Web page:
Physical activity is one of the most important determinants of our cardiovascular risk, and not being active is responsible for more than 5 million deaths per year worldwide.
Professor Sallis from the University of California, San Diego, published an interesting article in the Lancet in 2016 outlining the importance of our neighbourhoods with different levels of walkability in influencing the amount of physical activity of the people living in those neighbourhoods.
They studied 14 cities in 10 countries on 5 continents and assessed the average daily minutes of moderate to vigorous intensity physical activity of its residents.
Interestingly, these cities include North Shore, Waitakere, Wellington, and Christchurch; AND Wellington scored highest average physical activity amongst the cities, which also include, Australia (Adelaide), Belgium (Ghent), Brazil (Curitiba), Colombia (Bogota), Czech Republic (Olomouc and HradecKralove), Denmark (Aarhus), China (Hong Kong), Mexico (Cuernavaca), Spain (Pamplona), the UK (Stoke-on-Trent), and the USA (Seattle, WA; and Washington, DC and Baltimore, MD).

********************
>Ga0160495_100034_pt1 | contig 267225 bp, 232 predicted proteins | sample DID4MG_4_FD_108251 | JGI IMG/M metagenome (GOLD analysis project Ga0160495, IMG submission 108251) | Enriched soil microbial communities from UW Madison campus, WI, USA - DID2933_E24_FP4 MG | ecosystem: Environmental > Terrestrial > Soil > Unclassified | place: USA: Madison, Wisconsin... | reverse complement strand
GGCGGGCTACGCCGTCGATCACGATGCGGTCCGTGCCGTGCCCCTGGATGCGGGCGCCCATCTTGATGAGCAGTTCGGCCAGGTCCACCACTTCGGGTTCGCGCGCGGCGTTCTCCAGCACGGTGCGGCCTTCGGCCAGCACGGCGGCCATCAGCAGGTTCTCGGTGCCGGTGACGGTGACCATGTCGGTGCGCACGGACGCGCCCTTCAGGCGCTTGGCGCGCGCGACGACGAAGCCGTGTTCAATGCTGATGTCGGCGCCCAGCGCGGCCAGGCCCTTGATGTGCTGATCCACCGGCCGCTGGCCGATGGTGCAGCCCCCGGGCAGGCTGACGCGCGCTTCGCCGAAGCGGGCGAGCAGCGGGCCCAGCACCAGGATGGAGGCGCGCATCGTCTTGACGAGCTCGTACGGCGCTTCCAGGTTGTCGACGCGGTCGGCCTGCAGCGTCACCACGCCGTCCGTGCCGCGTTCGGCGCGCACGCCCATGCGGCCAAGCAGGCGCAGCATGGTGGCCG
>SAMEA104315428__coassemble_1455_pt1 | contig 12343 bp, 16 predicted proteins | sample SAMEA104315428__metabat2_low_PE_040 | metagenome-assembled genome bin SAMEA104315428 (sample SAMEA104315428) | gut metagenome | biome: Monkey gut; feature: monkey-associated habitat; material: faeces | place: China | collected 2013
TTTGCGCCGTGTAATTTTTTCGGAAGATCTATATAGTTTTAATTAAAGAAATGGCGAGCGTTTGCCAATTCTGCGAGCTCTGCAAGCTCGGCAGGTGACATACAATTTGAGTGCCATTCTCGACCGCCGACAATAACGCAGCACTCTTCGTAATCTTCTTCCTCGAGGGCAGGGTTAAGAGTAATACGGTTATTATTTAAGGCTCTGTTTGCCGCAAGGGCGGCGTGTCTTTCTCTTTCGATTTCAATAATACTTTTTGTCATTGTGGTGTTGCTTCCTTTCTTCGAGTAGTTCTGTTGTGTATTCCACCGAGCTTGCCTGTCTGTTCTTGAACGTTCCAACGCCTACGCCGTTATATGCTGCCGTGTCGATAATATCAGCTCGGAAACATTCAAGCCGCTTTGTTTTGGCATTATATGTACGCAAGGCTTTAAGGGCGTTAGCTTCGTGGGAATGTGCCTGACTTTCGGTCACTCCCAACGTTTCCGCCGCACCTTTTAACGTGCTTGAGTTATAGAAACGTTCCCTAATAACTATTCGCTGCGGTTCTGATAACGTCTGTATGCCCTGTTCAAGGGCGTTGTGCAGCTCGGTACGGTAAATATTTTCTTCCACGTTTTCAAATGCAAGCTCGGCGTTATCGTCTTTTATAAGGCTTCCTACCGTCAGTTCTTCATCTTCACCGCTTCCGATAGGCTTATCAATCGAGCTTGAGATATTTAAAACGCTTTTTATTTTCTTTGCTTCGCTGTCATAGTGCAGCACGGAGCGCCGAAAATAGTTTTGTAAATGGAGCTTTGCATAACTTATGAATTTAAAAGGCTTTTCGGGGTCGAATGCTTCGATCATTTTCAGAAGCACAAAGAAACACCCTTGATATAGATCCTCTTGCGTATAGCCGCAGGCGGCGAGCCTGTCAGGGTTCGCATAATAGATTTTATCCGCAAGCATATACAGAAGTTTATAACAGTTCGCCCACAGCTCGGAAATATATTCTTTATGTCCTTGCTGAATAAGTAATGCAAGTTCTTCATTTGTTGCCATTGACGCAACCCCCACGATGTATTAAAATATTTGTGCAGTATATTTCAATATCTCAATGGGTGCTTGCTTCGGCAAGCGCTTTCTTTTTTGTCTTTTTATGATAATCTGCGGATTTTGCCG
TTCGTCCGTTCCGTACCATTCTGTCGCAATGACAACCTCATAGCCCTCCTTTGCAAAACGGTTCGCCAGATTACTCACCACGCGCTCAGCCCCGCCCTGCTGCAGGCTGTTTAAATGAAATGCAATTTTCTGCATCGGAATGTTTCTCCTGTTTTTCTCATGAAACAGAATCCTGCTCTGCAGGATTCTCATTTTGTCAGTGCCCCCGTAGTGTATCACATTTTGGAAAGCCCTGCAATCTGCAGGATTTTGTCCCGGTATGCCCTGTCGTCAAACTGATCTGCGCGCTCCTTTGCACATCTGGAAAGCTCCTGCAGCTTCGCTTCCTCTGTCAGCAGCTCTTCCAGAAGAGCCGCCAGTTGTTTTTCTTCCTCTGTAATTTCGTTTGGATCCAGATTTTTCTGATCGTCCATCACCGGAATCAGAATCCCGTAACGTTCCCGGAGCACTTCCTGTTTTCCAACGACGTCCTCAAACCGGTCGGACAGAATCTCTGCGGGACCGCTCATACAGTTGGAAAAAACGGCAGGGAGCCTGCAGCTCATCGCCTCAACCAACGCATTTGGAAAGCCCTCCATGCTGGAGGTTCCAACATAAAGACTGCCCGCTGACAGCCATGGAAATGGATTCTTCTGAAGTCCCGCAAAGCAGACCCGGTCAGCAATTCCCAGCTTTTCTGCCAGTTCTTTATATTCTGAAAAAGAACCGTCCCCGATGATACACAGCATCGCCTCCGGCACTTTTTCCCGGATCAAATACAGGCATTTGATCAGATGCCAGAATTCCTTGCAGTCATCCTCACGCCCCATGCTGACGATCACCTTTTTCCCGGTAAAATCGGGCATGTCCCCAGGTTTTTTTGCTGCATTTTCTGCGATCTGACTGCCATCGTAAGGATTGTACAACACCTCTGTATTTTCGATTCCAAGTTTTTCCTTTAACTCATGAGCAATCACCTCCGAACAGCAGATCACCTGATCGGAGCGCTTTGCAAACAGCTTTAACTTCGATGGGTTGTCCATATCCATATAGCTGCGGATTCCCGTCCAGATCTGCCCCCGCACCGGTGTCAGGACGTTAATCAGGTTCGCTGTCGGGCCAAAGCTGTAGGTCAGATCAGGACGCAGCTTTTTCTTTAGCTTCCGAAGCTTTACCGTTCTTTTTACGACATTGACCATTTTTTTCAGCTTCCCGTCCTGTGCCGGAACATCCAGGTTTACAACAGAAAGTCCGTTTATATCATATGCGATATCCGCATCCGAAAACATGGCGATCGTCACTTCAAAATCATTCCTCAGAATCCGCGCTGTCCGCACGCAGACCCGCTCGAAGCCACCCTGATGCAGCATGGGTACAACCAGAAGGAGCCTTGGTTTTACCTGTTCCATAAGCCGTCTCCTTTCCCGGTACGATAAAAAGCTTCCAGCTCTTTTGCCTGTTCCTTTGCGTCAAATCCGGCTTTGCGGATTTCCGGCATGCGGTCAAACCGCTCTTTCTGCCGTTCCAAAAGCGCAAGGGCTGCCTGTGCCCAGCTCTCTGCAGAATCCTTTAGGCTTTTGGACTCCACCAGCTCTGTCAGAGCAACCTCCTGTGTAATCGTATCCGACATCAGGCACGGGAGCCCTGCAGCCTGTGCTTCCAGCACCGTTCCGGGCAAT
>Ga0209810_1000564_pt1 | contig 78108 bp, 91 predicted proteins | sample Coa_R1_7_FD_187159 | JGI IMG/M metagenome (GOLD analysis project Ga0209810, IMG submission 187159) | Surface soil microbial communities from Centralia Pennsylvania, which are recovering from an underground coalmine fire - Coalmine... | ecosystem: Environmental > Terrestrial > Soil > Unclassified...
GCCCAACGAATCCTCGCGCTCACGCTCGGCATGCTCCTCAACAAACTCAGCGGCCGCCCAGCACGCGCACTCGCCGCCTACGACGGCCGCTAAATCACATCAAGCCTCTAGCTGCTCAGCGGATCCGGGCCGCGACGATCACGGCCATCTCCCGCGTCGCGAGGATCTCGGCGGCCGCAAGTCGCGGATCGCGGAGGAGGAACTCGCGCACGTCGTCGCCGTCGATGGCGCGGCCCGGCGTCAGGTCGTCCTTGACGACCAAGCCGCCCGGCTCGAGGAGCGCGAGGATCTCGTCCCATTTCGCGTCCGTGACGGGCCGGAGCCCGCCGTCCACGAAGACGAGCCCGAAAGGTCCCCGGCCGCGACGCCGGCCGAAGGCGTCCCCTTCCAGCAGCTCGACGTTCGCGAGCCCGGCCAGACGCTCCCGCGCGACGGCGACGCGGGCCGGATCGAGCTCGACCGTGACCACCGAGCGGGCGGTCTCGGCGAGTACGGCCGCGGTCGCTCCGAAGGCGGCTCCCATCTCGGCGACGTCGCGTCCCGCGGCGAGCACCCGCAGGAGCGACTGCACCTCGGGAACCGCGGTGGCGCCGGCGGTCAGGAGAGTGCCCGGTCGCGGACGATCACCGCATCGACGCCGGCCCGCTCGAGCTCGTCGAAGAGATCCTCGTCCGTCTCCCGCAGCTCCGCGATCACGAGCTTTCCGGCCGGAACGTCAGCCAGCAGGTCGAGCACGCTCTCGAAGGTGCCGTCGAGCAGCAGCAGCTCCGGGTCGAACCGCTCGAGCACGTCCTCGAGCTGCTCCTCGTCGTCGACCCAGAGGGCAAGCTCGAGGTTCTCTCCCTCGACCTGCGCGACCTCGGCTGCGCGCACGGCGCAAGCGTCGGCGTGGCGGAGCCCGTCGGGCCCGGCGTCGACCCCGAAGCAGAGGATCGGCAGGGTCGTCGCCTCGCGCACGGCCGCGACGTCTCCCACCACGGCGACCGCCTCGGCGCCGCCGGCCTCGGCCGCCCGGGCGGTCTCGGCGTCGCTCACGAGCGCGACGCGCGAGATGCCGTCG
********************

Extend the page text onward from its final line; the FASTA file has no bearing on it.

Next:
They found that physical activities are increased by:
- Higher residential density
- Higher pedestrian-accessible street intersection density
- More public transport
- More accessible parks
While these factors may not be easily modifiable and may appear irrelevant on the individual level on first sight, such awareness may give us ongoing and long-term diverse perspectives in evaluating existing urban and living environments, which not only influence how we live our daily lives, but also determine how well (and healthy) our lives are.
Sallis et al. Physical activity in relation to urban environments in 14 cities worldwide: a cross-sectional study. Lancet 2016; 387: 2207–17.
Author: Andrew To